Overseas revenue appears set for £9.6m, which is below the £10.0m for H1 2021 and equal to the £9.6m for H2 2021. So overseas sales may have stagnated, which is not great when “growing our existing overseas businesses” is a key company objective. But the standstill overseas performance could be explained by the pandemic and currency movements.

    Post-final-dividend cash at more than £8m after half-year cash was £8.1m means cash generation during H1 is set to be approximately £1.7m. That does not feel spectacular, but could be due to FDA costs and/or general cash fluctuations (TSTL did say cash was £10m during the October presentation).

    All told, I get the feeling “we are on track at this stage to be in line with market expectations for the year is management code for ‘expect a stronger H2’.


  2. Tristel (TSTL)

    Publication of 2021 annual report

    Here are the points of interest


    A few extra paragraphs included in the annual report that were omitted from the original RNS:

    The extra text contained no great revelations.


    A few snippets of useful text.

    a) Confirmation of the financial impact of Covid-19 and Brexit:

    My blog post above does not refer to the £2m of medical-device disinfectant sales that were lost due to Covid-19. But the £2m was mentioned in the 2021 slides. My blog post did mention the Brexit impact.

    b) Administration expenses:

    Useful text explaining reduced costs that total £0.6m:

    c) KPIs

    The seven KPIs used are unchanged from 2020:

    d) British Standards Institution audit

    Confirmation of the BSI-audit non-conformances as mentioned in the blog post above:

    e) Covid-19 Risk

    The text below incorrectly refers to surface-disinfectant sales for 2020:

    Sales of surface disinfectants for 2021 fell from £4.9m to £4.0m.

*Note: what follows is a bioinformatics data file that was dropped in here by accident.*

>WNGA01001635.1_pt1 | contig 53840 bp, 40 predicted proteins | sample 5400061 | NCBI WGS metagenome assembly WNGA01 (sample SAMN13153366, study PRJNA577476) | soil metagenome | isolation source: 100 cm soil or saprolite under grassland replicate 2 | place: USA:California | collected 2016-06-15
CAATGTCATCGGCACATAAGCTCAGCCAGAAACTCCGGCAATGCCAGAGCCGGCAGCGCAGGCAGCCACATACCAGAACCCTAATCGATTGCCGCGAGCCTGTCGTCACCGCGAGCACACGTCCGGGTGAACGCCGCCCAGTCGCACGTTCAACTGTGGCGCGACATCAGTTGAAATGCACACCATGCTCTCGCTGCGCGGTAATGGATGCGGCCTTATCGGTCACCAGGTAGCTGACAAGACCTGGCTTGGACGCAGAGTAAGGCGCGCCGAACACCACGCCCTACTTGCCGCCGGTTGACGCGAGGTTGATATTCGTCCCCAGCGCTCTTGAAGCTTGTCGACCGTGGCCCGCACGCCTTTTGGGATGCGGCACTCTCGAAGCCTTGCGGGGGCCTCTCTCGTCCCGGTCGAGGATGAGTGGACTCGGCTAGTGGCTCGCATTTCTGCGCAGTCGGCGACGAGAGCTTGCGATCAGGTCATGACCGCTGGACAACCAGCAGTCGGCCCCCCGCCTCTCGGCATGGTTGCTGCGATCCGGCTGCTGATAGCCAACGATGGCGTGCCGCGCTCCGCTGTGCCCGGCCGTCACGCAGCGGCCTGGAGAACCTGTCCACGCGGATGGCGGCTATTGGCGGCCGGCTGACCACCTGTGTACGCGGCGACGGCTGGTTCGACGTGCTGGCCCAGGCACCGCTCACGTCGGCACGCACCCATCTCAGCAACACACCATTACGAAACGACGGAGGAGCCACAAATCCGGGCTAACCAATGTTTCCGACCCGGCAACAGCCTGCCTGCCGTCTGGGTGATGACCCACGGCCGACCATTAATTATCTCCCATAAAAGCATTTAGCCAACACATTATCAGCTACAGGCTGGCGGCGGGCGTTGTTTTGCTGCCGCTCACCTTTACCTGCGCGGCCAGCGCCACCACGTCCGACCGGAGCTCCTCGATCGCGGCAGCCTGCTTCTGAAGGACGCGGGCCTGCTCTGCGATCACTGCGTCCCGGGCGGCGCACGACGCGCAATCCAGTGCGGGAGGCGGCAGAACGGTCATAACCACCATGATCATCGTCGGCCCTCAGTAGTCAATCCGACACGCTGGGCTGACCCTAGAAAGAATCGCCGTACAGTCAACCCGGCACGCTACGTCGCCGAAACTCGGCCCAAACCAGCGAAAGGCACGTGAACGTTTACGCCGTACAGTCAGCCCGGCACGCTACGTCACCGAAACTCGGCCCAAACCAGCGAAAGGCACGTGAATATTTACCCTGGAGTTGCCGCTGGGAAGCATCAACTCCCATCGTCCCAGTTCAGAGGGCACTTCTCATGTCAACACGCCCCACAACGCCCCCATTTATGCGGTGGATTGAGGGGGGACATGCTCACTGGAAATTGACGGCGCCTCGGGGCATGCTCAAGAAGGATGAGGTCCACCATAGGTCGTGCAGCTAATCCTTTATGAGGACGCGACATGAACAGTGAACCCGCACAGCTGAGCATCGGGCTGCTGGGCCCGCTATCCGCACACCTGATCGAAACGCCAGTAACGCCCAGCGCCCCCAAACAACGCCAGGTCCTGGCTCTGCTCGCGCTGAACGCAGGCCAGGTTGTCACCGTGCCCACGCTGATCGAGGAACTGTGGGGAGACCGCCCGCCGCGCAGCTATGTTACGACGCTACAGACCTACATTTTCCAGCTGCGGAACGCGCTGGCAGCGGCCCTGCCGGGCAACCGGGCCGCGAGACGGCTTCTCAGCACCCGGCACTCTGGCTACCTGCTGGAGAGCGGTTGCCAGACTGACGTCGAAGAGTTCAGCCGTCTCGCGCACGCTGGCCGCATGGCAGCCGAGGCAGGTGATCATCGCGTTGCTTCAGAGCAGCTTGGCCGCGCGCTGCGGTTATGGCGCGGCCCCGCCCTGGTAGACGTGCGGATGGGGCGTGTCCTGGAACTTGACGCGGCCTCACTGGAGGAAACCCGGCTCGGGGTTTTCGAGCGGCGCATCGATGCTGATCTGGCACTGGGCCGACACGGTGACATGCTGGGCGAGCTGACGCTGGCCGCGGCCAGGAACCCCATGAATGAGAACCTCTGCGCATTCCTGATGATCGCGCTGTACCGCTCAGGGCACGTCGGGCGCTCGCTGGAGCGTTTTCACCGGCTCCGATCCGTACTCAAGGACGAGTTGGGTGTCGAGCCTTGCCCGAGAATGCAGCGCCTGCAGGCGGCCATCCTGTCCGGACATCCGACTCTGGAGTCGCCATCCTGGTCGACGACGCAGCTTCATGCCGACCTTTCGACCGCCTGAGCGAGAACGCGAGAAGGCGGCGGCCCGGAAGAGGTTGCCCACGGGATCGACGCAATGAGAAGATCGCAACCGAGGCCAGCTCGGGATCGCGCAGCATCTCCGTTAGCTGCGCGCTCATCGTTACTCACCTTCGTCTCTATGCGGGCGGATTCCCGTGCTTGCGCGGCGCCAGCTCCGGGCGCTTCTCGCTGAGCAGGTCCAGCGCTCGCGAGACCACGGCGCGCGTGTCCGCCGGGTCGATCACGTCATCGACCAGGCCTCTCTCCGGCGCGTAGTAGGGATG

f) Supply chain

    For 2020, TSTL mentioned stock-piling extra components and raw materials for up to 4-6 months. But nothing similar for 2021:


    A couple of snippets:

    a) Finance director:

    The FD now holds the role of UK Managing Director:

    b) New non-exec

    New NED offers useful experience at Johnson & Johnson:

    Unlike many AIM shares, TSTL does have useful and diverse non-execs. The five NEDs have backgrounds in healthcare, packaging, accountancy, intellectual property law and marketing.


    More snippets:

    a) New LTIP

    Bit sad TSTL does not disclose the full LTIP terms in the annual report. Shareholders have to visit the website for the full details:

    b) Pay

    Executive salaries unchanged from 2020 and no bonuses:

    Pensions a hefty 15% of salaries though. Total remuneration (excluding options) not out of the ordinary for an AIM company given reported operating profit reached almost £7m for 2020. I would like to think profit will first show a meaningful recovery before the directors enjoy meaningful pay rises and bonuses.

    c) Options

    800k options from the latest LTIP are now outstanding after all the other options were exercised:

    Text says the directors exercised all of their options during July 2021, which contradicts this RNS confirming option exercises during March:

    Expiry dates of the options exercised within the table above are 7 January 2021 and 30 June 2021. As such, all of the options should have been exercised before the stated July 2021. TSTL’s option reporting requires further investigation.

    Options for the non-execs (a corporate governance no-no) have now all disappeared.


    Various snippets here:

    a) Strategic goals

    Retrospectively added “deemed equivalent to any automated process” to one of the original September 2020 goals:

    b) Environmental and social issues

    Lots of new text for the ES part of ESG:

    Installation of LED lights could be helpful for fellow portfolio member FW Thorpe.

    But no SECR information!

    c) Succession planning

    A new paragraph for 2021:

    Succession planning was first mentioned (I think) in the 2020 report, so progress has been made for when the time comes.

    d) KPIs

    A new paragraph for 2021; confirmation the board does look at the KPIs:

    e) Meeting attendance

    The chairman missed two meetings and the new non-exec missed one:

    f) Audit committee

    Perhaps not the greatest omission, but TSTL’s reports continue to lack a proper audit-committee report:

    g) 2021 strategic goals

    One goal from 2020 was omitted for 2021:

    The 2020 annual report disclosed the following as the fourth goal:

    To replicate the market penetration achieved in targeted clinical areas in the UK in all overseas markets. Whilst this is difficult to measure, the Company has achieved overseas sales growth of 32% which is clear evidence that good progress is being made towards this goal.

    Perhaps this goal was dropped because it is “difficult to measure“.

    h) Board functioning review

    All new text for the 2021 report, which includes a snippet on succession planning:

    6) AUDIT

    Nothing too concerning with the auditors.

    a) Overview